Last week was Caol Ila week. It attracted so little interest that I am now motivated to do a Lagavulin week. And not just a general Lagavulin week but a Lagavulin 12 week. First up is the 2018 release. This was the first release since 2011 that I did not purchase at least one bottle of. And I did not go on to purchase the 2019 or 2020 releases either. That is because this was the point at which the price for this release went past the $100 threshold in the US. Having paid a fair bit less for every release prior—and quite remarkably less for some of them—I was unable to follow it into its new price band, where it has remained ever since. The odds of it coming down from there seem negligible. Starting in 2019 Diageo gave what used to be a fairly functional though austerely attractive bottle more premium livery and that’s never a good sign for the prospects of a popular whisky’s affordability. With younger official Lagavulins now out there—from the 8 yo to the 10 yo to the Offerman Edition—this is seemingly no longer intended to be a good value for the Lagavulin faithful; instead it’s more fully become a member of Diageo’s annual special release roster: no longer the member of the lineup aimed at the masses but a full-fledged premium release in its own right. That’s too bad. Well, while I’m not likely to buy another bottle of it—or chase this one on the secondary market—I am glad to get the opportunity to at least taste it via a bottle split.
Lagavulin 12 CS, 2018 Release (57.8%; from a bottle split)
Nose: A very Laga 12 nose of lemon, big carbolic notes, salt and some charred leaves running through it all. Slightly muskier notes behind the lemon on subsequent sniffs (pineapple) but it’s otherwise as it was at entry only more so. That is to say, the whole gets more integrated and more intense. As it sits the carbolic note begins to yield to smoked fish (sweeter smoke now) and some cereals begin to poke through now too along with some wet stones. Water pushes the phenols back further and turns the lemon to citronella.
Palate: Sweet entry but then the lemon and the smoke curl up from below and deliver a big punch as I swallow. Quite peppery too now. Lovely texture and very approachable at full strength. More phenolic with each sip. Not a whole lot of change beyond that but I can’t say I’m looking for any. After almost an hour in the glass there’s a faint hint of mezcal. Okay, time to add some water. Sweeter now with olives and kelp joining the lemon and wet stones; that mezcal note is gone.
Finish: Long. Very long. The smoke gets very phenolic here and the pepper recedes in fear. The salt emerges at the end bringing other coastal notes with it (shells, seaweed). Sweeter and less phenolic here too with time and then water. The pepper gains ground.
Comments: Oh, this is great stuff. In the abstract, I wish I had a bottle; not sure though that even if I’d tasted this when it hit the market that I’d have been able to justify the price. Somewhat unusually for me with a higher strength whisky, I liked this better neat.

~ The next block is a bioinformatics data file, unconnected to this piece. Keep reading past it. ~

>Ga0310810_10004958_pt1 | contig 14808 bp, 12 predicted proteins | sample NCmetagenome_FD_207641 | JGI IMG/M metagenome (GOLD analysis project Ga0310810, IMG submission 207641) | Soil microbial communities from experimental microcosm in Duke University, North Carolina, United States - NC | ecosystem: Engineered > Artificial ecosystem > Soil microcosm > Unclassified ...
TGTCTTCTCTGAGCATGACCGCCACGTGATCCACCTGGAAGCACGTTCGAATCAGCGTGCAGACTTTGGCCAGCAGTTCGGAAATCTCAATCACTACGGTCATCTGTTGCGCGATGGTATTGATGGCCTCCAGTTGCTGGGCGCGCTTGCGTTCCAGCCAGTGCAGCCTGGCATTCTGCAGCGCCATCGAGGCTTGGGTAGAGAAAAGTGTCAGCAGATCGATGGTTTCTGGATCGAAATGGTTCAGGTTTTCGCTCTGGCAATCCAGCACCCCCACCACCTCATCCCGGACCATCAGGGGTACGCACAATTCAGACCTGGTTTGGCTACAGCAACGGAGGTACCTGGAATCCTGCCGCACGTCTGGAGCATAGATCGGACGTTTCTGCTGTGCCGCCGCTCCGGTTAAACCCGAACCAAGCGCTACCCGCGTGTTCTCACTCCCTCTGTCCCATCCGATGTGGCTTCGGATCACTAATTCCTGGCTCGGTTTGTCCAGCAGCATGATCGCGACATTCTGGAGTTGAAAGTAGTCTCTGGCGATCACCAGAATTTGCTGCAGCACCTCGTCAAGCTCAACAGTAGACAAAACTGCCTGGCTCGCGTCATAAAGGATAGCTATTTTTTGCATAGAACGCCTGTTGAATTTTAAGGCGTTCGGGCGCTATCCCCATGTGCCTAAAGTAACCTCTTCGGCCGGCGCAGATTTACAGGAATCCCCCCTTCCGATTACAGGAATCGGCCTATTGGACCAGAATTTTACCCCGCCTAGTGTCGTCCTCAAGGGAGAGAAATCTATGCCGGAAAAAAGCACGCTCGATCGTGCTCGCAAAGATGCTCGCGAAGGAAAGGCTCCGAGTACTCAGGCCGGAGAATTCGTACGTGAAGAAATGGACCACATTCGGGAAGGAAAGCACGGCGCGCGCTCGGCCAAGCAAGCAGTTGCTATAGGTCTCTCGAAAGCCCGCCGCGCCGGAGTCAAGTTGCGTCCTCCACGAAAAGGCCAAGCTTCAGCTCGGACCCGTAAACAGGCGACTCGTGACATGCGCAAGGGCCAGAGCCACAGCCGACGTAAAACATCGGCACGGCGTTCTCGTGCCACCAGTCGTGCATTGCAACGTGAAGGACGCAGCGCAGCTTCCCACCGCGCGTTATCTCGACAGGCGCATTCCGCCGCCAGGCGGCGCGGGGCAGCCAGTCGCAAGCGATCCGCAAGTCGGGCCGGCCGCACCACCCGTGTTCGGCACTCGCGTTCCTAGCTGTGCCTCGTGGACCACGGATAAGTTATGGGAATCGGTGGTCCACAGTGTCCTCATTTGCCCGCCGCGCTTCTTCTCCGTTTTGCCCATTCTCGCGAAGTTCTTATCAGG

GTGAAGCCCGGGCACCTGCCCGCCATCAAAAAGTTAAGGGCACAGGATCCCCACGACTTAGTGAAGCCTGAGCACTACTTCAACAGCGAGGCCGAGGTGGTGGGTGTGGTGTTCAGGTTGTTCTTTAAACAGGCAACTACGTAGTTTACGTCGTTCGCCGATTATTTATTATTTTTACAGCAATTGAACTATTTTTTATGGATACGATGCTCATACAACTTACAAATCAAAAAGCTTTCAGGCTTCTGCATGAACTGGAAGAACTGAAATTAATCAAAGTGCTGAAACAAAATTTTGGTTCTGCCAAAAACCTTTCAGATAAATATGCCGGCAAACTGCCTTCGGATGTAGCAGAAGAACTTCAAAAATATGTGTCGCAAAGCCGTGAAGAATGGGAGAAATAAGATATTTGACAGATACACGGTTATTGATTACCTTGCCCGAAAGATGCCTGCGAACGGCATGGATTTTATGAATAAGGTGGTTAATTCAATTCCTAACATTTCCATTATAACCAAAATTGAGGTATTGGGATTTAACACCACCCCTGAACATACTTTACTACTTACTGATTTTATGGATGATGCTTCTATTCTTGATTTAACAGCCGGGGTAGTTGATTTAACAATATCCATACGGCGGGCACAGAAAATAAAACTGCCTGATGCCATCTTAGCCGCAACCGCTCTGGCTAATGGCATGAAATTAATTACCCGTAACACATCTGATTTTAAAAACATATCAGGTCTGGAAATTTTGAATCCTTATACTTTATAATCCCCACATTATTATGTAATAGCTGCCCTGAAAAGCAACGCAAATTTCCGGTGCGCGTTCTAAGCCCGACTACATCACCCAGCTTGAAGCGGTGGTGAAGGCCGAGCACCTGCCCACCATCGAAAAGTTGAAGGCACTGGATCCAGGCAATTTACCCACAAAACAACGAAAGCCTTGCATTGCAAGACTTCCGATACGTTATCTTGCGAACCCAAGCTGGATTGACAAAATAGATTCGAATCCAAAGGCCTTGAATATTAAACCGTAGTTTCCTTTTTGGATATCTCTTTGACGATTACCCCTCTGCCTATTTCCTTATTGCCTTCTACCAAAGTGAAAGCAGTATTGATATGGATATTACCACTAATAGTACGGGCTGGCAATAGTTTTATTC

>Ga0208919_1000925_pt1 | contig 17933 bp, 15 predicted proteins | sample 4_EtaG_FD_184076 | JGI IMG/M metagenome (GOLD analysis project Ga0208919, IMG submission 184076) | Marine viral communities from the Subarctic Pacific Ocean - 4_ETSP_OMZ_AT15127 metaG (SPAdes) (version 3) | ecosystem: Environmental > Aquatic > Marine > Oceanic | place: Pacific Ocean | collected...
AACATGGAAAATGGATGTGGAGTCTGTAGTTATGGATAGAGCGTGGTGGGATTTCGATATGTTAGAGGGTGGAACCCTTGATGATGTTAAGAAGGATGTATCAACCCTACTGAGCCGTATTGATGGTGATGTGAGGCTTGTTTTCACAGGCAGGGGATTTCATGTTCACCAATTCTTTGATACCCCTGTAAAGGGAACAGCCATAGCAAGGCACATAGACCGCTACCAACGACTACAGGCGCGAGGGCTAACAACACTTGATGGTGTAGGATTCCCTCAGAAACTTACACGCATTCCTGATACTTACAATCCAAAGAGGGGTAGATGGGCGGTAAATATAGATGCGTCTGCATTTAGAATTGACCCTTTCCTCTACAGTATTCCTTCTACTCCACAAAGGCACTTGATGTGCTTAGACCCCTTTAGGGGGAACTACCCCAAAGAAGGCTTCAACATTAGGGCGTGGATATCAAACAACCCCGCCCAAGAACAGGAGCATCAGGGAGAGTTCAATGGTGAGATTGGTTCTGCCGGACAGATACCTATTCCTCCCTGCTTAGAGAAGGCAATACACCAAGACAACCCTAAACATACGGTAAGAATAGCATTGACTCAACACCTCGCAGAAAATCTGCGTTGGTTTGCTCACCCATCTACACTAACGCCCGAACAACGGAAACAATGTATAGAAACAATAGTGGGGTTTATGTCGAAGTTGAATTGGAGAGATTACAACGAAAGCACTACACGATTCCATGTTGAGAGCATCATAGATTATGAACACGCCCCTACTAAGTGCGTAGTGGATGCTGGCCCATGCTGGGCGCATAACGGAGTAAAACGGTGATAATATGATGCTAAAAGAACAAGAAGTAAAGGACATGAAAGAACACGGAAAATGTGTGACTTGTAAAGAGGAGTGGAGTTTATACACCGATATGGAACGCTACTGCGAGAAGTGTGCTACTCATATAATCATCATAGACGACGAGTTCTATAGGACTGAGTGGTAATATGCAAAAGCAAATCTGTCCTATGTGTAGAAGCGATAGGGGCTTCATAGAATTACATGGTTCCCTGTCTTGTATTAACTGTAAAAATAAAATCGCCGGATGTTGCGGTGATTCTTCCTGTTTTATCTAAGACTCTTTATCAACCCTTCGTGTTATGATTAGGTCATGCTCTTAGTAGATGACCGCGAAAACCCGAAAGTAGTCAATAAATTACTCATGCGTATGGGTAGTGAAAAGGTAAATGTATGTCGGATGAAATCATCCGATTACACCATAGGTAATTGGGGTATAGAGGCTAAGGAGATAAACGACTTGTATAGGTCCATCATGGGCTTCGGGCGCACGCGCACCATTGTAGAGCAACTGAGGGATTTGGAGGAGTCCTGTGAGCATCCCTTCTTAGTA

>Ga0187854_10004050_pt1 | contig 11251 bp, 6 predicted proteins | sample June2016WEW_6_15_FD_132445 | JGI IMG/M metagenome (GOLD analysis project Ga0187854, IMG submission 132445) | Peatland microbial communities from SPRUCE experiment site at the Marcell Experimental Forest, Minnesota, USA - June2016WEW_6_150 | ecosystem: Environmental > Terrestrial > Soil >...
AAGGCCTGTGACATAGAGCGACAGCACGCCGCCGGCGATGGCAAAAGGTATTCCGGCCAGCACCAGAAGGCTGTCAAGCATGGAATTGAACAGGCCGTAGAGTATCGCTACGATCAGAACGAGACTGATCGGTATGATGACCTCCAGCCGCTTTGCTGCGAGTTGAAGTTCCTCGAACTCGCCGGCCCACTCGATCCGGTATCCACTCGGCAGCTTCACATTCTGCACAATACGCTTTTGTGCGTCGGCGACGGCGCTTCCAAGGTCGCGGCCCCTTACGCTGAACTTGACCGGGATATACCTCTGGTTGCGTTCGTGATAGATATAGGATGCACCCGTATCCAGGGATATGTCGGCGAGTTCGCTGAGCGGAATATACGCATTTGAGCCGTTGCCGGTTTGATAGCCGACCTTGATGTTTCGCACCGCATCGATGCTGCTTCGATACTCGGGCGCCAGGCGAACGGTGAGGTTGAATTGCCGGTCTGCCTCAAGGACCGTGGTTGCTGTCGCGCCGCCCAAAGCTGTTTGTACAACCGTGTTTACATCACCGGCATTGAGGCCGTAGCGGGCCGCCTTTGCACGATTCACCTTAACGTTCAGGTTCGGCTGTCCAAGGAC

Rating: 90 points.
(So here I go, wrecking the nothing I wrote during Caol Isla week.)
What role does the cost of a whiskey play in your numerical evaluation? It’s plain here that you like this one very much but not at its current price. Would the 90 have been higher if somehow the whiskey were $45 a bottle? Would another whiskey hold an 85 rating even at half-again the cost of the sample you drank? Or is the numerical rating (yours, not the EW! rating) constant regardless of price?
All rating systems are inconsistent and incoherent whatever the reviewer says about it. That said, my ratings are not connected to price. This is why I sometimes add that something is a very good value (despite, say, giving it 84 points) and sometimes that I would not pay the price for it (despite, say, giving it 90 points). I realize that “value” means different things to different people depending on their discretionary spending or how they allocate it. I very rarely spend more than $100-120 on a whisky anymore. And in a world where Laphroaig 10 CS can still be purchased easily south of $75, paying $120+ plus tax for the Laga 12 CS makes little sense to me even when it’s a 90 pointer.
Yes what a shame this is priced as a luxury bottling nowadays! They seem to be cashing in on the cachet of the special releases, as well as the price bump you can apparently put on anything cask strength these days. We must be gullible fools on the whole, if it continues to be profitable to sell whisky this way…
I did manage to try a release of the Lagavulin 12 a couple of years ago and thoroughly enjoyed it, but it was already well outside of my price bracket then – hard to justify when the 8 is half the price here in the UK (though bizarrely almost exactly the same price as the 16?!). Incidentally, I liked the 8 a bit more than you did, though I do wonder how much batch variation might be at play in these things – the 8, despite being branded as a “limited release” hit the UK market in several waves, which I can only guess were separate batches of spirit (having not yet sunken to the depraved depths of actually recording the bottling codes on my bottles…) – and now appears to be here to stay, which would be a good thing I suppose.